ario Cipollini said experience counts in the Tour’s sprints, and Jaan Kirsipuu underlines that idea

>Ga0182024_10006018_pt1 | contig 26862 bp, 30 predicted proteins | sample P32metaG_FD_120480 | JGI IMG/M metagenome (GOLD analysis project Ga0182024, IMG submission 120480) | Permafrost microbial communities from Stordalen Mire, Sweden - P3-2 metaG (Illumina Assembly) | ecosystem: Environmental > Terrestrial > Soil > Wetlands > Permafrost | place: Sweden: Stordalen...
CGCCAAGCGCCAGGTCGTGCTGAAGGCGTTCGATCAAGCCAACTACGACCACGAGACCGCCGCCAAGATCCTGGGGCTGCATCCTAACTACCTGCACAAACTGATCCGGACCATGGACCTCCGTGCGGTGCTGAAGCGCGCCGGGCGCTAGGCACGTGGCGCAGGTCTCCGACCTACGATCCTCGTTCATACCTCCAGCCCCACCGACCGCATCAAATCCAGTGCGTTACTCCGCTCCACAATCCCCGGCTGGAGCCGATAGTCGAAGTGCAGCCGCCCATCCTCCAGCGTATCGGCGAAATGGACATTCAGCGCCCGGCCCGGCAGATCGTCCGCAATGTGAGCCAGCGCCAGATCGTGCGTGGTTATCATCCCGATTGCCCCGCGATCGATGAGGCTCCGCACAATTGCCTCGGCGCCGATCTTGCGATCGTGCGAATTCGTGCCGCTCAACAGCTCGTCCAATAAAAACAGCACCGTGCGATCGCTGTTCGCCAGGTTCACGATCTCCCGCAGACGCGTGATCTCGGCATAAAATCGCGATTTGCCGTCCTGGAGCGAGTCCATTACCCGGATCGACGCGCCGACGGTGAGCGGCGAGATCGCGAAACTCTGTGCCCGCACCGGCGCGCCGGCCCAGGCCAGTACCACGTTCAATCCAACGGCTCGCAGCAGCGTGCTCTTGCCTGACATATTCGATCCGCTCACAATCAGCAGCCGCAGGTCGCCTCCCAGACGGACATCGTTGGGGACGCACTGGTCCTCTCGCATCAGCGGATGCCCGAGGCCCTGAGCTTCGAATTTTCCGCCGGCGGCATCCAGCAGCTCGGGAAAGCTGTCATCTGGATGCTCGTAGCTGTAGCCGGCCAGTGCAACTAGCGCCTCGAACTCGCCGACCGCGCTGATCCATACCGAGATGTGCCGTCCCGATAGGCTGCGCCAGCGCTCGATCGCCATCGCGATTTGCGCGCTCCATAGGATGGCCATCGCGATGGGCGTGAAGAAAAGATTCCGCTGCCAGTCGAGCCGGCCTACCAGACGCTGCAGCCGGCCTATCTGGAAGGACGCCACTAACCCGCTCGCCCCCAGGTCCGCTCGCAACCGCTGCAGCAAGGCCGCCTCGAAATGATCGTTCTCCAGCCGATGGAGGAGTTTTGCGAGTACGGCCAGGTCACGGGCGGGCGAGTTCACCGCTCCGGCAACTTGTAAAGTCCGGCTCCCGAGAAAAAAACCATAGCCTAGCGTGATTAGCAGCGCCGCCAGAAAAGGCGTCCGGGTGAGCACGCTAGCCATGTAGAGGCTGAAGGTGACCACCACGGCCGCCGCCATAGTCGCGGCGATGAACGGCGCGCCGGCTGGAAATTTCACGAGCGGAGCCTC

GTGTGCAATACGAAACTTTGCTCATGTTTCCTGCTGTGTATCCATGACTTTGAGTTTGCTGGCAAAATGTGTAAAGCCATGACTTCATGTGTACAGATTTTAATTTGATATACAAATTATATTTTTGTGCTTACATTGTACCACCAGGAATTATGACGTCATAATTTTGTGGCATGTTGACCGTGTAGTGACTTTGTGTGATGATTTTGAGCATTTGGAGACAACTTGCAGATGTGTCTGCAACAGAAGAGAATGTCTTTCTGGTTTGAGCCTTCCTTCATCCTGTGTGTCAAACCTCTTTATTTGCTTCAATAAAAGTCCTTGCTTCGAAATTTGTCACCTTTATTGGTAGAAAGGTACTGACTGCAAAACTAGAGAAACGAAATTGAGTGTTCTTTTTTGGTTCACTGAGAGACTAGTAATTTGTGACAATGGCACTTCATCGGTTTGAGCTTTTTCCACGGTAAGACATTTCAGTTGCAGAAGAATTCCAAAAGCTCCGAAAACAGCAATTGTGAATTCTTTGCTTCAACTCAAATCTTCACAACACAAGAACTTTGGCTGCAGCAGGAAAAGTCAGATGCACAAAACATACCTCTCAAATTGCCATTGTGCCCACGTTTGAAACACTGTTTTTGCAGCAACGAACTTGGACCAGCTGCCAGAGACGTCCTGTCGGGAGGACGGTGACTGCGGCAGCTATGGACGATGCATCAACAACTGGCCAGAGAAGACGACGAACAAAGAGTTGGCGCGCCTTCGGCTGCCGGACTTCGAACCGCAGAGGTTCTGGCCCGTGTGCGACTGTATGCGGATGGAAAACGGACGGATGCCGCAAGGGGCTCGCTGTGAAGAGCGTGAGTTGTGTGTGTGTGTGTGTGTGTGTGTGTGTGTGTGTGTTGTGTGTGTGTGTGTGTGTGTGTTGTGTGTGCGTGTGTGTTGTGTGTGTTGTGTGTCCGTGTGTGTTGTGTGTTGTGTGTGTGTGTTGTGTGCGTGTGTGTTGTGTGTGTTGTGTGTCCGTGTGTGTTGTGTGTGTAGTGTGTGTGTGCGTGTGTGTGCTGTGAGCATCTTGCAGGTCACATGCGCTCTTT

In 1999, Lance Armstrong won his first Tour de France and early in that year’s race, Estonian sprinter Jaan Kirsipuu, took his first ever Tour stage win. Today, with Armstrong coming home safe in the bunch as he bid for his record sixth win, Kirsipuu was at it again. In the intervening years, the 34 year old has been a reliable servant to Vincent Lavenu, long-term directeur of the Ag2r Prvoyance team. Further Tour stage wins came in 2001 and 2002, and he’s an evergreen performer in races like the Tour of the Med, Etoile de Bessges, and the Classic Haribo. In Charleroi, his team worked hard in the finale and Kirsipuu used his guile to subvert the best-laid plans of Fassa Bortolo and their sprint king, Alessandro Petacchi, sneaking home ahead of his rivals to take an unexpected victory. “I did some good sprints at the start of the season, and I don’t think I’ve lost too much speed,” said Kirsipuu after seeing off younger rivals Petacchi, Thor Hushovd, Baden Cooke and Robbie McEwen. “Of course I am really happy to have beaten Petacchi, McEwen, Tom Boonen and the rest of the guys,” said Kirsipuu, “but I think we’ll see more of Petacchi during this Tour de France. It just wasn’t his day.” One of the reasons the Italian might have lacked his final kick could have been because of Robbie McEwen’s diversion across his path in the final 250 metres, a move which appeared very much to take Petacchi’s wind out of his sails. McEwen, hot on the Ag2r rider’s wheel, threw his bike in an attempt to pip Kirsipuu, but to no avail. “At first, I wasn’t happy though,” admitted Kirsipuu, “because I thought that Robbie had won. I was frightened that I’d made a mistake, but he was too far behind. It was my lucky day. Now I feel much more confident for the stages still to come. “Our recognised sprinter is Jean-Patrick Nazon, so if there’s a sprint that suits him well, and I can help him to do something, then I will. But,” concluded Kirsipuu, “if it’s a finish with a false flat – like today – that’s better for me.” Thursday then, on stage five from Amiens to Chartres, looks like Kirsipuu’s next window of opportunity, as the stage has an uphill section just before the final kilometre. That’s assuming that Petacchi still isn’t firing on all cylinders by then. and can keep clear of McEwen.